Sydney parolee guilty of frying pan murder

A middle-aged woman has been found guilty of murdering her retired friend with a frying pan after cooking him dinner.

Peter McCarthy was found bludgeoned to death on the floor of his South Coogee flat on December 20, 2020, surrounded by broken furniture and glass.

A bent frying pan, with its handle broken off, was found next to the body.

Narelle Fiona Smith offered several excuses about what had occurred and denied any physical conflict.

But her accounts were rejected on Wednesday by a NSW Supreme Court jury that found she'd murdered the retired solicitor after dinner on December 17.

Submissions on sentence will begin on February 3.

DNA evidence and fingerprints matching Mr McCarthy and Smith's profiles had been on objects throughout the unit, including the blue tarp partly covering his legs.

Smith, who pleaded not guilty to murder, initially told police she "didn't really know him".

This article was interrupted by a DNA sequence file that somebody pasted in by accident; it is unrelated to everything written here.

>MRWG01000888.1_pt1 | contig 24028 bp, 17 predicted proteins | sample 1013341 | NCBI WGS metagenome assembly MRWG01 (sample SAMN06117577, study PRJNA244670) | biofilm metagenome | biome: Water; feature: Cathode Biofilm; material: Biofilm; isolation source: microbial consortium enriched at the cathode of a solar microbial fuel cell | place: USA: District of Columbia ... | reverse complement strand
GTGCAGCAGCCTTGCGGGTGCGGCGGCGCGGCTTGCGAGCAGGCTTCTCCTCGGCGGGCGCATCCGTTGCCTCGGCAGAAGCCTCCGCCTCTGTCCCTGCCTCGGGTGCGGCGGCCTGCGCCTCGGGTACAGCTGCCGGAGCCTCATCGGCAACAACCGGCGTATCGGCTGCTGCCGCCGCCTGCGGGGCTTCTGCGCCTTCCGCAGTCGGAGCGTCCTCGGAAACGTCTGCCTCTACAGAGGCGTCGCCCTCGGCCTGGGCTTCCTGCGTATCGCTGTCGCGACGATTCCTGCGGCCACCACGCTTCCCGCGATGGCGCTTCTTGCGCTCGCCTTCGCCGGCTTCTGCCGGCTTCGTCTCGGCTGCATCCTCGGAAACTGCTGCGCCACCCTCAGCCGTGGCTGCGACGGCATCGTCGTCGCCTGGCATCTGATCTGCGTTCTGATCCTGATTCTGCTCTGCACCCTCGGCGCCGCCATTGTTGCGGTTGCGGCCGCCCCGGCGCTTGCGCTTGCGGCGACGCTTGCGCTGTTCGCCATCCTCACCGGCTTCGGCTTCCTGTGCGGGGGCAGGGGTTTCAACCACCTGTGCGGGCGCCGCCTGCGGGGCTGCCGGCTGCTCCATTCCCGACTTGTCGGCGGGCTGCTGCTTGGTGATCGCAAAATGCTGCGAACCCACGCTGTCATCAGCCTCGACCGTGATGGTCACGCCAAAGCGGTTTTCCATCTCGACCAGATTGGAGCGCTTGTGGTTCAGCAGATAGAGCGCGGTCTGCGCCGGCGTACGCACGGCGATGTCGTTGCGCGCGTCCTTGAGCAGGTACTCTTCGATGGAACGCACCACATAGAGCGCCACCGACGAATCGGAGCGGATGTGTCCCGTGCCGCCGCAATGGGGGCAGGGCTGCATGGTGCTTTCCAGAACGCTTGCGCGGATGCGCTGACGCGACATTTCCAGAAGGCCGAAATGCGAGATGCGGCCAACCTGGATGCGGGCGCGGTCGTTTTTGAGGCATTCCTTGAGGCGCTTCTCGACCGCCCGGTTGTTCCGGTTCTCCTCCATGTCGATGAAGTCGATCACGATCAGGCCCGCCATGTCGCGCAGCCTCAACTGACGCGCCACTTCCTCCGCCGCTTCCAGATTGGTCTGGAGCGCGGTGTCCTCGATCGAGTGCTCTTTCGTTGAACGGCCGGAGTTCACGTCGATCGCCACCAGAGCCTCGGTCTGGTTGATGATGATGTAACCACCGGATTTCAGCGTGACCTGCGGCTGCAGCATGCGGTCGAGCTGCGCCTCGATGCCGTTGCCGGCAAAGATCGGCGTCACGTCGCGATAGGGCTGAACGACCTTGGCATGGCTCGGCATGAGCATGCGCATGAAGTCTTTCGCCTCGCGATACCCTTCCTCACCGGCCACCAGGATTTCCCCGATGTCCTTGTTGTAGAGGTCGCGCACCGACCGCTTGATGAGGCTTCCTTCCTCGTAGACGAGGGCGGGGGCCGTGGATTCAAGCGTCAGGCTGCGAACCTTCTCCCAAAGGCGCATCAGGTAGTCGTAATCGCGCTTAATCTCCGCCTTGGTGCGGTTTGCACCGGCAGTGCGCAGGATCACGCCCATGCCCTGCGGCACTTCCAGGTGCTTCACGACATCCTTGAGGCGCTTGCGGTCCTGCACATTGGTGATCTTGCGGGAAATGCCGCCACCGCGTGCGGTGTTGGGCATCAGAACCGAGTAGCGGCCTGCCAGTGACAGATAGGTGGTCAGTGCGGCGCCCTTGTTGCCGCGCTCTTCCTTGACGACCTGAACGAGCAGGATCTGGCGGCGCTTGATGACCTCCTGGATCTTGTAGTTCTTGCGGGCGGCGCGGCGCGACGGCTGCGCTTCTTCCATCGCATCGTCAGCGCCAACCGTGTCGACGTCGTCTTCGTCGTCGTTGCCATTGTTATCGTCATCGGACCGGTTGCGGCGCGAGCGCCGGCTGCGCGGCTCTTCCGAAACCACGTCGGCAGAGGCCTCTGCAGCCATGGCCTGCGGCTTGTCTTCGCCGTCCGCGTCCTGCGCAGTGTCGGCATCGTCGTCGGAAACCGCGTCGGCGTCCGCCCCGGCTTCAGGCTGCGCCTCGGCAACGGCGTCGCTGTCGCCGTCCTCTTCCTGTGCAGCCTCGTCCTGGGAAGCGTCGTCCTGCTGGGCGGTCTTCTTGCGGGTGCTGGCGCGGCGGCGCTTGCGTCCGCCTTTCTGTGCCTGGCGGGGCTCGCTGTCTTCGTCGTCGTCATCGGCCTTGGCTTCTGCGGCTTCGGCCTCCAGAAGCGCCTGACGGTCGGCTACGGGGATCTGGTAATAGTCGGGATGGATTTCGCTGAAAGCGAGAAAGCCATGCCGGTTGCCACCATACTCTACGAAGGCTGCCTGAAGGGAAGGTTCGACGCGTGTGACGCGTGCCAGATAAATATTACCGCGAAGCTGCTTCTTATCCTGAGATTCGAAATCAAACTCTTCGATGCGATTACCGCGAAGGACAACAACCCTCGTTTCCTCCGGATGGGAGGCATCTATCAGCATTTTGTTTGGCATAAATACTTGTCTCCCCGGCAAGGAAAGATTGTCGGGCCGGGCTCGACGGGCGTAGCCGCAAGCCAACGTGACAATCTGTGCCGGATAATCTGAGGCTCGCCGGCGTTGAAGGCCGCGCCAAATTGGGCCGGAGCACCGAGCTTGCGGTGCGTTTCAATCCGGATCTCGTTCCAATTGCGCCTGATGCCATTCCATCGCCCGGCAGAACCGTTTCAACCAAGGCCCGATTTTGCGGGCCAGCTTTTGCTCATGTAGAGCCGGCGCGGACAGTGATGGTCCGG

Then, the parolee told police the pair met up and drank together after the elderly man had wished her a happy 46th birthday by text message.

In his flat, she helped Mr McCarthy with chores, cooked a potato bake for dinner and listened to him detail minor dramas with local women before she left about 8pm, she said.

Smith told police her blood might be found in the unit as she cut herself with a screwdriver while fixing Mr McCarthy's deadlock.

The offender also claimed she'd helped him to get all an ex-lover's belongings out of his unit "as he wasn't able to cope with her backlash".

Smith had always "categorically and vehemently" denied murdering her friend, pointing the finger at the ex-lover who had a key to his flat, her lawyer said.

But crown prosecutor Katharine Jeffreys suggested jurors would have no doubt that "the inevitable conclusion" was Smith killed Mr McCarthy.

"She is inconsistent on how well she knew the deceased, there was no evidence of a break-in, there's no forensic evidence in any relevant locations of an unknown individual," Ms Jeffreys said.

During the trial, Mr McCarthy's ex-wife admitted her relationship with him had become strained because of his drinking habit and "fondness for the ladies".

But said they had still kept in touch, including to organise Christmas gatherings each year.

She found his battered body when he didn't respond to messages.

While Smith denied liability, a person known by her used Mr McCarthy's ATM cards after the murder and Smith herself used his Opal card to travel around Sydney in the days after the homicide.